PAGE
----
Search - Alban Berg, Pierre Boulez, Orchestre de l'Opéra de Paris :: Berg - Lulu / Stratas Minton Schwarz Mazura Riegel Blankenheim Tear Pampuch Boulez

Berg - Lulu / Stratas · Minton · Schwarz · Mazura · Riegel · Blankenheim · Tear · Pampuch · Boulez
Alban Berg, Pierre Boulez, Orchestre de l'Opéra de Paris
Berg - Lulu / Stratas Minton Schwarz Mazura Riegel Blankenheim Tear Pampuch Boulez
Genre: Classical
 
  •  Track Listings (12) - Disc #1
  •  Track Listings (10) - Disc #2
  •  Track Listings (14) - Disc #3

One of the bewitchments of this performance is that Pierre Boulez leaves unreconciled the two conflicting tendencies of Berg's music--on the one hand, grand Romantic opera; on the other, dodecaphony. Their clash is the hin...  more »

     
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Amazon.com essential recording
One of the bewitchments of this performance is that Pierre Boulez leaves unreconciled the two conflicting tendencies of Berg's music--on the one hand, grand Romantic opera; on the other, dodecaphony. Their clash is the hinge of Berg's exhilarating composition, and, once perceived correctly, it's a drama of almost unbearable intensity. The dense instrumental texture is brought out in stunning detail. Yes, Teresa Stratas is occasionally unsteady in the title role. But this is the King Lear of opera roles: probably unperformable and altogether unforgettable. --Joshua Cody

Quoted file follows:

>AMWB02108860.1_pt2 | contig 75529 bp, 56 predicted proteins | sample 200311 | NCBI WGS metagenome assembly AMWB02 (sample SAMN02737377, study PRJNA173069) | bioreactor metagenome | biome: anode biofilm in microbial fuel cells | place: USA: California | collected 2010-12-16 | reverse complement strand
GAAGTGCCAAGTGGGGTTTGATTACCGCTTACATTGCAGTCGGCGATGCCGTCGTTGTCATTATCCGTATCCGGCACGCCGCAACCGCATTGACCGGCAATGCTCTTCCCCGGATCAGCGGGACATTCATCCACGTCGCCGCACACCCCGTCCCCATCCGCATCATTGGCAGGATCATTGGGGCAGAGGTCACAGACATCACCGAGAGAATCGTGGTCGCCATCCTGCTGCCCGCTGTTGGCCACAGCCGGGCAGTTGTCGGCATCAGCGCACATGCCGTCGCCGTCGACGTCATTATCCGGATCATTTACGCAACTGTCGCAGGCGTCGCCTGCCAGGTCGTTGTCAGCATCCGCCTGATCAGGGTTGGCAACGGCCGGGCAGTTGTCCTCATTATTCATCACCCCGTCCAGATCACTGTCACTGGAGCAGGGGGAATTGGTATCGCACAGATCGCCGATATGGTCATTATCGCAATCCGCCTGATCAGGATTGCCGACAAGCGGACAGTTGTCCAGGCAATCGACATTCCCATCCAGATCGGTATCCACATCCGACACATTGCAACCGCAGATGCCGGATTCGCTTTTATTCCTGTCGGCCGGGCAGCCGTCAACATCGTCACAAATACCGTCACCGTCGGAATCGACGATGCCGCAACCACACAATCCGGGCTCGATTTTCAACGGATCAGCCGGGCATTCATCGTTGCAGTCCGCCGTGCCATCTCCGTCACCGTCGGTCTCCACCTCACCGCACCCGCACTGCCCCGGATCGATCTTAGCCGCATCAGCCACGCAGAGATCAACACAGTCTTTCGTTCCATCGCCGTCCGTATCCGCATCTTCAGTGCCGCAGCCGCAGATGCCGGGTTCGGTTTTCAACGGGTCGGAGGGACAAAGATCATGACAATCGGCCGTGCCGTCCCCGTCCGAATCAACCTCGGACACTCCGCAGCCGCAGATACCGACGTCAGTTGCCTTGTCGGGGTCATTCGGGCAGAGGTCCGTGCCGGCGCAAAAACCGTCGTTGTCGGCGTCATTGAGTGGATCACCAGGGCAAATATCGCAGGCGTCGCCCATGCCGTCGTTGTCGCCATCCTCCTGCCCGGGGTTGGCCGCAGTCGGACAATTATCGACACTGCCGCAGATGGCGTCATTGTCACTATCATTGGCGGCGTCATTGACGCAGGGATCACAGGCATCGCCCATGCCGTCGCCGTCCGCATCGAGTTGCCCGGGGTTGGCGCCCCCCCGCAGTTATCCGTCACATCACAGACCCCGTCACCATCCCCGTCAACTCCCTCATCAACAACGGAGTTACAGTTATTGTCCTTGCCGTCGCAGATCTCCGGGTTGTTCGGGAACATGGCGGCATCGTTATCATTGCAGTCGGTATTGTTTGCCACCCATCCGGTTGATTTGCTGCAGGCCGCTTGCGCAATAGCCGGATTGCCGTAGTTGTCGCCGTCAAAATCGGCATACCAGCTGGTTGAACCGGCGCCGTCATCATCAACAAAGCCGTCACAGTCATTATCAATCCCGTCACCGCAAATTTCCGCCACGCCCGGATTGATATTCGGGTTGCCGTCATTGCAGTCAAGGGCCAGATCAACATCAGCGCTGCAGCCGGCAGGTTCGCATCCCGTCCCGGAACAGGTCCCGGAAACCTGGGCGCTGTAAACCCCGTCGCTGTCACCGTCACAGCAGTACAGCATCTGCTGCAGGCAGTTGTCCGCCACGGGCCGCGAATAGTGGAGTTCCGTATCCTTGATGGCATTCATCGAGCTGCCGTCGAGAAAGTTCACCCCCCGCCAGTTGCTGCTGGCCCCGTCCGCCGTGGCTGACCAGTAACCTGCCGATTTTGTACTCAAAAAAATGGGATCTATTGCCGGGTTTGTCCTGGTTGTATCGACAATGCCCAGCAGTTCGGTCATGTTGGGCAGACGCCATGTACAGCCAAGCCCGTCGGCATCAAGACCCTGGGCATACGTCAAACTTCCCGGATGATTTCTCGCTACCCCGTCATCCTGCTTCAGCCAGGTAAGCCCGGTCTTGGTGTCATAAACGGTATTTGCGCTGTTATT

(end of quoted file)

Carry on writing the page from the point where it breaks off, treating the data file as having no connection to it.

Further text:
CD Reviews

Very strange, but very exciting
06/25/2003
(5 out of 5 stars)

"This recording of Berg's posthumous opera, Lulu, is quite a thing one would take in as masterpiece or despise. That is, barring the singers themselves. Some call it unpleasant and jarring, others say it has more depthful beauty than any other opera.
I say, first, of the opera itself. I was deeply into romanticism before this point, and now I rethink my tastes. True, Lulu can have intensely romantic stretches, but also something more. Something more real, that is. The 12-tone composition can be difficult, but just listen, and it dawns. It is face-paced and exciting, and always very convincing dramatically, due to the tendancy of the format to follow patterns of speech rather than melodies that are "pleasant to the ear," Of course, through this all, Lulu manages to be very pleasant to the ear, if you have an open mind.
First, I was hooked in by the very abstract and interesting story. Lulu, I thought at first, was just one of those "chew them up and spit them out" heroines, but that is not father from the truth. She lives in an innocent world of her own, completely oblivious to the princples of right and wrong. It is the twisted desires, devious actions, character flaws and infortitudes of those surrounding her that give her the illusion of being corrupt. The libretto, writtten by the composer, is brilliant. It brings out a captivating and very risque story-- banned later in Nazi Germany for being "degenerate art."